"Version": "2012-10-17", 
  "Statement": [
      "Effect": "Allow",
      "Action": [
        "iot: Connect"
      "Resource": [
        "arn:aws:iot:us-west-2:123456789012: client/${iot: Connection. Thing. ThingName}"
      "Condition": {
        "StringEquals": {
          "aws: SourceVpce": "vpce-0fb5376e25d0e53d6"

Figure 5: The IoT policy for only accepting connection through Amazon VPC endpoint.

In 2023, we launched support to create private AWS IoT Core Credential Provider endpoints in Amazon VPC and AWS IoT Greengrass control plane operations. In addition to enabling telemetry data transmission through private networks between the on-premises network and AWS IoT Core within the architecture, you can perform the following operations using private networks,

  • Operations requiring AWS IoT Core credential provider; for example, device fleet provisioning.
  • Operations requiring AWS IoT Greengrass control plane; for example, AWS IoT Greengrass component deployment.

Endpoint service and NLB configuration

You can share an interface only with the data consumers. (You can use this option instead of using Transit Gateway, or linking your VPC with the help of Amazon VPC peering, to set up a connection in the network layer.) By using PrivateLink endpoint service, the IoT service provider can avoid complex network configurations used to restrict the data consumers from accessing the endpoints for AWS IoT Core credential provider and AWS IoT Greengrass control plane.

In Figure 6, the endpoint service is established within the AWS IoT account and associated to the load balancer. This configuration enables the endpoint service to distribute MQTT data to the load balancer. Based on the unique service name provided by AWS for the endpoint service, both applications in the legacy and third-party accounts can establish private connections to the endpoint service by creating an interface VPC endpoint.

Figure 6 - Endpoint service to share endpoint for AWS IoT Core data across AWS accounts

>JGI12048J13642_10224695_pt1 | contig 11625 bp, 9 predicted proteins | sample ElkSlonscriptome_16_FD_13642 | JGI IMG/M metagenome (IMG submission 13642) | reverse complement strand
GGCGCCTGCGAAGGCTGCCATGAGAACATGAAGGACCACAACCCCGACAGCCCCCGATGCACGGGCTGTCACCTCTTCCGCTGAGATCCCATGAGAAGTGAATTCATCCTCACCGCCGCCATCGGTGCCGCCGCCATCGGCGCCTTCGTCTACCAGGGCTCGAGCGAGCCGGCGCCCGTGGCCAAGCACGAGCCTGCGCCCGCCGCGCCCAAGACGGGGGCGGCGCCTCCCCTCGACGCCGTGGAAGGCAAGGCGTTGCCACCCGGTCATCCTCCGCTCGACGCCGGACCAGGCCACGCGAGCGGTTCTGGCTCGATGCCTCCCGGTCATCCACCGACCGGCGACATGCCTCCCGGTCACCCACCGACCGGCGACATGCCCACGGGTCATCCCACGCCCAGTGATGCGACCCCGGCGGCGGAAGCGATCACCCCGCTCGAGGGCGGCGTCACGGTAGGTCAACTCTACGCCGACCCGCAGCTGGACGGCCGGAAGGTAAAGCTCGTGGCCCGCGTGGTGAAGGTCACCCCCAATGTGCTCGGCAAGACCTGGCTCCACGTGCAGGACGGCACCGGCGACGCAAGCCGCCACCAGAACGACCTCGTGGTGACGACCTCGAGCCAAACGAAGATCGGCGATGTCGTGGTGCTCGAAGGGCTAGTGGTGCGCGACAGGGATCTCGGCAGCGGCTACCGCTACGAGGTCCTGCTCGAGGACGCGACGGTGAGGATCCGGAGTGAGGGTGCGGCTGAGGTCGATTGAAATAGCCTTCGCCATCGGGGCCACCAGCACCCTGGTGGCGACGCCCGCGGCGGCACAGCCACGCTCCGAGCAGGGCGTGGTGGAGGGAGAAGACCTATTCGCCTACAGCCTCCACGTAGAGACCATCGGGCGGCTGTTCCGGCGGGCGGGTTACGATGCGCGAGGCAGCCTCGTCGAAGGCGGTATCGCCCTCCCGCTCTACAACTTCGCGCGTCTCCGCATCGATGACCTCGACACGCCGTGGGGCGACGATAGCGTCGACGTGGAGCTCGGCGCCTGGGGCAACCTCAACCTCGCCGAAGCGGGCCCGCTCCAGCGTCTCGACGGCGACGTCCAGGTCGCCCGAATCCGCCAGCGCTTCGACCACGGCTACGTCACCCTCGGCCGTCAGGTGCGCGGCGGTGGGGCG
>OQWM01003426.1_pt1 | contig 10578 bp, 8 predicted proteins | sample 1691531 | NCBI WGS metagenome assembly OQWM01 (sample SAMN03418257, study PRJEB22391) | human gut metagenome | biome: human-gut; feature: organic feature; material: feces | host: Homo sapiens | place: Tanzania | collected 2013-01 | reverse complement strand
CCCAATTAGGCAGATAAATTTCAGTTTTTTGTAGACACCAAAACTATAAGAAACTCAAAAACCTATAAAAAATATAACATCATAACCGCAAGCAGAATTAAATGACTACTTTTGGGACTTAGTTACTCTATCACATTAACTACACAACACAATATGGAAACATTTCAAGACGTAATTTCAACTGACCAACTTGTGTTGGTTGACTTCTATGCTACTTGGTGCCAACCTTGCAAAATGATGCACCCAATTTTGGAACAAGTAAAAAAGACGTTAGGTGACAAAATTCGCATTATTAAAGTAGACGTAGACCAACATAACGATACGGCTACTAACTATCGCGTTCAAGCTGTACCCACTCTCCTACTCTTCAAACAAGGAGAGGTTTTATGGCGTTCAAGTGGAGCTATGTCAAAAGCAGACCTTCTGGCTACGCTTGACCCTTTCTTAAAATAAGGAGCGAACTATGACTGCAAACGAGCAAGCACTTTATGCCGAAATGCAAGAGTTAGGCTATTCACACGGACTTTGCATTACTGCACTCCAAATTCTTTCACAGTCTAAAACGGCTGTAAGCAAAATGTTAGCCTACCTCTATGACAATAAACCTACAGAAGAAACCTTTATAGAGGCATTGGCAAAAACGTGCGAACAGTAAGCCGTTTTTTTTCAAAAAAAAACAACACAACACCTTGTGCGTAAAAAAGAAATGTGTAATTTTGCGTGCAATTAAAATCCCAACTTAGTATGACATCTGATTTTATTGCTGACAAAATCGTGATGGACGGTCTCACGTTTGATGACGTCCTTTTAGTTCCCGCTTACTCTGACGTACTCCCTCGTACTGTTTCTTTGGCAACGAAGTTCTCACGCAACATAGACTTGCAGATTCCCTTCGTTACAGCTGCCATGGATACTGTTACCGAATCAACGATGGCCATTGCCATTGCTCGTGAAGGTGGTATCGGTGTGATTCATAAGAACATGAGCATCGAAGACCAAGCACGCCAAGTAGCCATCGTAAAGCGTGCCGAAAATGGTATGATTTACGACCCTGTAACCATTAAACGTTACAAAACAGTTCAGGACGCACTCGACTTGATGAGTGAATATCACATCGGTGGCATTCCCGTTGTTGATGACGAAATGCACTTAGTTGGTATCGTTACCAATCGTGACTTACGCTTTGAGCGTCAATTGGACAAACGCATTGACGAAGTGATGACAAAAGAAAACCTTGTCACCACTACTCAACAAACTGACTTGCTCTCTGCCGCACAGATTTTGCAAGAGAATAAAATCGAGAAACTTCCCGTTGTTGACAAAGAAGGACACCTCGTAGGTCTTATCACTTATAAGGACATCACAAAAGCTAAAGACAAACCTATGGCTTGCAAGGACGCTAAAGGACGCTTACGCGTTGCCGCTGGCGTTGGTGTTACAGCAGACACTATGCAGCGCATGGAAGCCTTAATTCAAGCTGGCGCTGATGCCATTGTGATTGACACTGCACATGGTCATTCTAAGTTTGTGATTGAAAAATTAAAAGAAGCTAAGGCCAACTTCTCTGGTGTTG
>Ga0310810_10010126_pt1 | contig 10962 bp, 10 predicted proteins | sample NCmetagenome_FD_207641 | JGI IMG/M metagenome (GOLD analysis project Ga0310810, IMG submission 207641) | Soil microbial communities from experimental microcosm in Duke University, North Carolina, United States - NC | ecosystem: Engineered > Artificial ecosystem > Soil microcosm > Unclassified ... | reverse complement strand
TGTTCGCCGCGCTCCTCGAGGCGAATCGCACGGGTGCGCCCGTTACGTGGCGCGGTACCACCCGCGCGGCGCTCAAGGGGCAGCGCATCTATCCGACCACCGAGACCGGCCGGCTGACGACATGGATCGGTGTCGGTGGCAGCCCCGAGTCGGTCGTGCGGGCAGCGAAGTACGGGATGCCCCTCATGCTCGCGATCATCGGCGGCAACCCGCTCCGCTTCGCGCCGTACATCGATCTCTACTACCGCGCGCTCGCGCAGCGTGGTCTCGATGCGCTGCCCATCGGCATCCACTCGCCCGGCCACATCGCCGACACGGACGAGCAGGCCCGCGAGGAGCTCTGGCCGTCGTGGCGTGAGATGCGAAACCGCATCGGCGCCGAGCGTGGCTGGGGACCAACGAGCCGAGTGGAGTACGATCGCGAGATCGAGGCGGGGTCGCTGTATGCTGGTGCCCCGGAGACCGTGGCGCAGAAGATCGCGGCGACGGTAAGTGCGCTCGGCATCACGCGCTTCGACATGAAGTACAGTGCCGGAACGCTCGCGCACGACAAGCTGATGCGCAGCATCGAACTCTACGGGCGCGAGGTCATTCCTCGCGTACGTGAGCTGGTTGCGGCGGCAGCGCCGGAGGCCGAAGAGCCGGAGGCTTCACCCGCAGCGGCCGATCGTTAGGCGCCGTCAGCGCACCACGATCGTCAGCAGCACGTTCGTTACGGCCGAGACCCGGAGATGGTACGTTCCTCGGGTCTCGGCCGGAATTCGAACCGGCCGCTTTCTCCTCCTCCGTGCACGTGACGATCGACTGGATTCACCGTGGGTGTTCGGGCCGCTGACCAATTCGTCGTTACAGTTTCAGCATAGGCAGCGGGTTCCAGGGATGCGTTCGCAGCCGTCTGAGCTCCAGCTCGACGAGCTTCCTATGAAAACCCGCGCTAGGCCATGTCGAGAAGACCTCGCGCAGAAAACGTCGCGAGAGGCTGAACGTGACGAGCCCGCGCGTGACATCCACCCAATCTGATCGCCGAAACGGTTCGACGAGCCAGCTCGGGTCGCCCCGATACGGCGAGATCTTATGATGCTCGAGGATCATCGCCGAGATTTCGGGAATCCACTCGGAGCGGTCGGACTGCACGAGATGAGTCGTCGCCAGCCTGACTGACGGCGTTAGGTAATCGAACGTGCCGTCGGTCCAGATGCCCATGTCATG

Figure 6: Endpoint service to share endpoint for AWS IoT Core data across AWS accounts.

The load balancer in Figure 7 extends across two private subnets that are within the gatekeeper VPC. This load balancer uses the two private IP addresses designated for the AWS IoT data endpoint in Figure 4. Through this configuration, the load balancer facilitates data distribution to AWS IoT Core through the endpoint.

Figure 7 - Connecting endpoint service to endpoint for AWS IoT Core data_v2

Figure 7: Connecting endpoint service to endpoint for AWS IoT Core data.

To consume the data, it is important to create Amazon VPC interface endpoints for the legacy applications and third-party applications. Then point the endpoints to the PrivateLink endpoint service and set up the private DNS names for the endpoints in the legacy account and the third-party account. After that, the applications can use the private DNS names in their MQTT clients to access AWS IoT Core MQTT topics through private networks.


By leveraging the private network architecture introduced in this post, you can implement private network-based MQTT channels for IIoT data transmission within your IoT platforms. You can also safeguard against potential revenue loss from IIoT data pollution, cultivate reliability and low latency of data transmission, and enhance your IoT platform’s security posture. Beyond risk mitigation, adopting the private network architecture helps to maintain data privacy and comply with regulations such as, General Data Protection Regulation (GDPR), Health Insurance Portability and Accountability Act (HIPAA­), or Payment Card Industry Data Security Standard (PCI DSS).

We look forward to seeing how you enable private networks for MQTT to reinforce the data security of your IoT platforms built on AWS. Get started with AWS IoT by going to AWS Management Console.

About the author

Shi Yin is a senior IoT consultant with AWS Professional Services and is based in California. Shi has worked with many enterprise customers to leverage AWS IoT services to build IoT solutions and platforms; for example, Smart Homes, Smart Warehouses, Connected Vehicles, Commercial IoT, and Industrial IoT.